Many an evangelical Christian grew up singing the Sunday school tune, “Jesus loves me, this I know, 'cause the Bible tells me so.”
As adults, they might use similar words to explain their support for Israel, which in sheer numbers surpasses that of American Jews.
Although Christians who back Israel with great fervor are sometimes suspected of ulterior motives, when asked to explain their passionate support of the Jewish people and the nation of Israel, they typically defer to the Bible, which calls Israel “the apple of God's eye.”
In particular, they cite a passage in the book of Genesis, where God makes a covenant with Abraham, promising to send him to “the land I will show you” and telling him, “I will bless those who bless you, and whoever curses you I will curse; and all peoples on Earth will be blessed through you.”
“When God tells us if we bless Israel, He'll bless us, people who are pro-Israel take that seriously,” said Monica “Posy” McMillen, a Fort Worth evangelical Christian who is on the Speakers' Bureau for the National Unity Coalition for Israel, a group of 200 Christian and Jewish organizations seeking a safe and secure Israel.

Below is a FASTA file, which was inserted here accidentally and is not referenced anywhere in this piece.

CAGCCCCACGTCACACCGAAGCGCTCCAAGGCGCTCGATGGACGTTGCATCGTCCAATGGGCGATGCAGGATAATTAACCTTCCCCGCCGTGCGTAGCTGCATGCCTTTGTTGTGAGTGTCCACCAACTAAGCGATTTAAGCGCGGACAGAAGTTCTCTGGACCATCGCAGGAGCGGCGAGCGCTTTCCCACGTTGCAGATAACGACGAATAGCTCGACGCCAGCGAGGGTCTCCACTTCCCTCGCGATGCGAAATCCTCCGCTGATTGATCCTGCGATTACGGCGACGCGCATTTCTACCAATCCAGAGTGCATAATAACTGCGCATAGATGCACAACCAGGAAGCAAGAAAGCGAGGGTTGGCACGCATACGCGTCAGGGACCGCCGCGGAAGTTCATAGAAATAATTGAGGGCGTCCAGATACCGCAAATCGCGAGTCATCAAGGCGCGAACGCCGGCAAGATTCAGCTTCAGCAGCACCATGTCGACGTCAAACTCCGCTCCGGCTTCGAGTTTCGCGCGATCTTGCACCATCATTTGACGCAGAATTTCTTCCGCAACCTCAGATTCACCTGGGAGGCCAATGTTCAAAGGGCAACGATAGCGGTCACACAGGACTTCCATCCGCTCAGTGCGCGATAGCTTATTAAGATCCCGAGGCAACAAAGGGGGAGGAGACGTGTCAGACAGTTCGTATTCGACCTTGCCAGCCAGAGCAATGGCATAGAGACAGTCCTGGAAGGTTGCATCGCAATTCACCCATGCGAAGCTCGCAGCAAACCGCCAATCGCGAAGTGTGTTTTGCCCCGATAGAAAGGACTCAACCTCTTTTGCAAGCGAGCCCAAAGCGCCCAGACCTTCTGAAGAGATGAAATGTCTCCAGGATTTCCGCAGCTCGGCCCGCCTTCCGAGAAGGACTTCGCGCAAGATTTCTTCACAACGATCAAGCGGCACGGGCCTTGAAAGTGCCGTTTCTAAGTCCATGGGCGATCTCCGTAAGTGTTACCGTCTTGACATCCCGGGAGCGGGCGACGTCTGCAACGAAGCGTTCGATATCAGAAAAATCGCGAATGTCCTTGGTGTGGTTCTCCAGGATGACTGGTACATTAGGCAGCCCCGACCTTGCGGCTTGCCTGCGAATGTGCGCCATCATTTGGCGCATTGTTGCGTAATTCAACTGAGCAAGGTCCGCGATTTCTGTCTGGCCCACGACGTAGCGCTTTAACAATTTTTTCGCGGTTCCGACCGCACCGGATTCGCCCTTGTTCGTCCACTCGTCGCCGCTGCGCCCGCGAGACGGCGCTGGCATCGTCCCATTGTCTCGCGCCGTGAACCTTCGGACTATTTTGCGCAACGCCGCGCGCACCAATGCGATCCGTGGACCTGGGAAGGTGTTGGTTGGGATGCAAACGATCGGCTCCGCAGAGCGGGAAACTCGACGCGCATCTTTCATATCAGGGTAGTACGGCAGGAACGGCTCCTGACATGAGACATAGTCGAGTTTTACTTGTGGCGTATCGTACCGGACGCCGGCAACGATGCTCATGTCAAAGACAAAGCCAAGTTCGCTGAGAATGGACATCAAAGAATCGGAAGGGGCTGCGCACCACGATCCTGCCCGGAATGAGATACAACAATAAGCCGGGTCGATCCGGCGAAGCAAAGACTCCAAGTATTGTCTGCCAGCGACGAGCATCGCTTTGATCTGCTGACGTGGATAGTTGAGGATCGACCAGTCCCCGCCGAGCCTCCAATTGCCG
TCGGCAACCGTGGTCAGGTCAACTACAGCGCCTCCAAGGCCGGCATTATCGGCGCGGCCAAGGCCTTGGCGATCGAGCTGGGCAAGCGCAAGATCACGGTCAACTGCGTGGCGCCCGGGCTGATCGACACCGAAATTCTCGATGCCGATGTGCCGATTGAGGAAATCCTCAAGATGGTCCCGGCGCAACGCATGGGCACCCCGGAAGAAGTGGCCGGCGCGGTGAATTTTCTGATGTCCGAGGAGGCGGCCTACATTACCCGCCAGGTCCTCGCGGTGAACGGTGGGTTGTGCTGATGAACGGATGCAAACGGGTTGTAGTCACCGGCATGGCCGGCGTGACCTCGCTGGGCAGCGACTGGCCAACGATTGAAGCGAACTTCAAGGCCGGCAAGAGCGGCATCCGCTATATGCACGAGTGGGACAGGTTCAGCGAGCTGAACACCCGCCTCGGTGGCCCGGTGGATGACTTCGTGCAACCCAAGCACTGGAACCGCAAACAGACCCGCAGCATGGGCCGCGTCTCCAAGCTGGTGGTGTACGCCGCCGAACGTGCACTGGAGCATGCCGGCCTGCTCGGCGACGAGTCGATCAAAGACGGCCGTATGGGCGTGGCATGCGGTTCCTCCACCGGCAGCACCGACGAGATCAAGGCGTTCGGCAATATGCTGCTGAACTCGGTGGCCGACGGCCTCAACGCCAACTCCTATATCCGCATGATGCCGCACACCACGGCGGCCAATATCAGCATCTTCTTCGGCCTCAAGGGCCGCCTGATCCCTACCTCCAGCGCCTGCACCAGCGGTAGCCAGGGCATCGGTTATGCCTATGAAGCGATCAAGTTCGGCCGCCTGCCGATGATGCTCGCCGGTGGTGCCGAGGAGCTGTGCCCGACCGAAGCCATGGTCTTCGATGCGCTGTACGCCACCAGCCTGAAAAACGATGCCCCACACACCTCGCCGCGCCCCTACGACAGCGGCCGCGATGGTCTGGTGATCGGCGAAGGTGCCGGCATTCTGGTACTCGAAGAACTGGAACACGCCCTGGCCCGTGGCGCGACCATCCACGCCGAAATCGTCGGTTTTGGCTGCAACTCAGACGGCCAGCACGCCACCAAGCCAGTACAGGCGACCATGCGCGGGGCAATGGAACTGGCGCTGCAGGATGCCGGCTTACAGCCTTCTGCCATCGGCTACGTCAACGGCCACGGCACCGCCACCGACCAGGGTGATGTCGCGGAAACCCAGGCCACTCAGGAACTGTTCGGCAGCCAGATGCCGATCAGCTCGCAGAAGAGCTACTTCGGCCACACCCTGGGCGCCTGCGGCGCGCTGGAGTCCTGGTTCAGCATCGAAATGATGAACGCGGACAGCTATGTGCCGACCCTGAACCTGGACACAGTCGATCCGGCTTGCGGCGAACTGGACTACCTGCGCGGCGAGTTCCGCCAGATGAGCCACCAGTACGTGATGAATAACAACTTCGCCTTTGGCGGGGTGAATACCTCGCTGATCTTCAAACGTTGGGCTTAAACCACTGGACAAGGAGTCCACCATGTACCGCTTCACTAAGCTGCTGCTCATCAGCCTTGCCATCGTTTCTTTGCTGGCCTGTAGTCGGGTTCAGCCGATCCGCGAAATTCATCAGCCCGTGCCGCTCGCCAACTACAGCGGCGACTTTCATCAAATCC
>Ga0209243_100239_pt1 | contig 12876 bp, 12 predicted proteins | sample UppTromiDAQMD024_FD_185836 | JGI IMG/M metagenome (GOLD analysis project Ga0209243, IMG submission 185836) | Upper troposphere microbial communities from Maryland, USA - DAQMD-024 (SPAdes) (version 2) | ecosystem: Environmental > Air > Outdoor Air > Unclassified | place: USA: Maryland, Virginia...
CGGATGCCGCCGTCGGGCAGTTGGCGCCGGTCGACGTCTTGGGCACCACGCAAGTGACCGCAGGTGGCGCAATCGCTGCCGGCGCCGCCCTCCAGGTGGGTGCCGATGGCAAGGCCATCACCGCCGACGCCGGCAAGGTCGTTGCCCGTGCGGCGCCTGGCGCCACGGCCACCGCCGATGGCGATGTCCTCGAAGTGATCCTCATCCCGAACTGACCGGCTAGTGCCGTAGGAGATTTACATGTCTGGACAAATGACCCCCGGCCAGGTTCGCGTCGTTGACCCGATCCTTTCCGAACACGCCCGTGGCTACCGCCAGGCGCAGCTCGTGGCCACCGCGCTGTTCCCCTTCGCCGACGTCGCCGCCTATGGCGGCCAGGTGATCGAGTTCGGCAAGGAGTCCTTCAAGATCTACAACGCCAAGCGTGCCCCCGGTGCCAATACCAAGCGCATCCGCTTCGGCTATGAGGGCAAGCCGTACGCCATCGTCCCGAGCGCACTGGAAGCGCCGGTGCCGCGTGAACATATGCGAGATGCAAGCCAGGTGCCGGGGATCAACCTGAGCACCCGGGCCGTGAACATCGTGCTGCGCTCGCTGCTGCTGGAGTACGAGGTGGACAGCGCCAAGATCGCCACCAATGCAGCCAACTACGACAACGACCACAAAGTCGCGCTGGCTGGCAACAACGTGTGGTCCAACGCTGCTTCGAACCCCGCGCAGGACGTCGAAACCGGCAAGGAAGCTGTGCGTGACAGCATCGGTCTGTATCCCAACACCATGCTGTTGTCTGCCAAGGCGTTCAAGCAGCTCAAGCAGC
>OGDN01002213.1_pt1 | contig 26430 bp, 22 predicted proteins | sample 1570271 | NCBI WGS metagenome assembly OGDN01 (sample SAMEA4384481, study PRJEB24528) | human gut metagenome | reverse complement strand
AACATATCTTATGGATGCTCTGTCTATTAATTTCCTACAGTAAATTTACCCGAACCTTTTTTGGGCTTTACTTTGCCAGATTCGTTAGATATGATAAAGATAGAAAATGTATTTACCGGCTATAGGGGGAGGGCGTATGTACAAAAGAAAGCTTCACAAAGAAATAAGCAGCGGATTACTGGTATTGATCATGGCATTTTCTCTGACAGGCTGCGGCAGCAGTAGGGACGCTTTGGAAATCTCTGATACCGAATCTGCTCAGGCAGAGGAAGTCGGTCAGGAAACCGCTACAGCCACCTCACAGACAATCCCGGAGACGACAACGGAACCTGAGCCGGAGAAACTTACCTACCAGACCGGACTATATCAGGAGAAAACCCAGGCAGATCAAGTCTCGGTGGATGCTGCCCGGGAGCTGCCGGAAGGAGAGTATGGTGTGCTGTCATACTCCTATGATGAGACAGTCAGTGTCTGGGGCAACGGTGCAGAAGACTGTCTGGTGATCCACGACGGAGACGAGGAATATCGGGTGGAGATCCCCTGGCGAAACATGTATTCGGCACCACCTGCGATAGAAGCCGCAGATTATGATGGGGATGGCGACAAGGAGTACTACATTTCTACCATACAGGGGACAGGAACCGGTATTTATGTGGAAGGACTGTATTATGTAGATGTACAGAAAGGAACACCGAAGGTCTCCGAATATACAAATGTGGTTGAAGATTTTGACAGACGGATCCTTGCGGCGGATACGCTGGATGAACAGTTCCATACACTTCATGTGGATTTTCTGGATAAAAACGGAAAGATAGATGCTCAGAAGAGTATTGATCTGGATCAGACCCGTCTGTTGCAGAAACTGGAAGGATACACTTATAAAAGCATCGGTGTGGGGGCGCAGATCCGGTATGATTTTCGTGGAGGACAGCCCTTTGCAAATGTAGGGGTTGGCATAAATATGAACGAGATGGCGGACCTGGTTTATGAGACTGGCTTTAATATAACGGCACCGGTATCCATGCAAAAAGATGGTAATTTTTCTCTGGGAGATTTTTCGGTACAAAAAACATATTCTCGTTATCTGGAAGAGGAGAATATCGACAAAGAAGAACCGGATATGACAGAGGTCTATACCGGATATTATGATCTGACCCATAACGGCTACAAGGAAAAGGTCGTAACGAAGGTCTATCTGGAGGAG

“For the Christians I know that are pro-Israel, it's because of what God says in the Bible, because Jesus was Jewish, the scriptures were written by Jews, and we owe so much to the Jewish people,” Mrs. McMillen added.
Some observers have linked Christian support for Israel to the end-times scenarios popularized by Hal Lindsay's Late, Great Planet Earth and the recent Left Behind fiction series, holding that Christians want Israel to reclaim the land now occupied by Palestinians because they think Israel must be fully restored for Christ to return to Earth.
Indeed, Mrs. McMillen acknowledged that many Jews are uncomfortable with Christians who support Israel because they are unsure of their motives. “They think we want them back in the land just so Jesus will return.”
Most Christians who back Israel, however, say their support runs much deeper than how the end of the world will play out, and has more to do with Christianity's roots in the Jewish religion.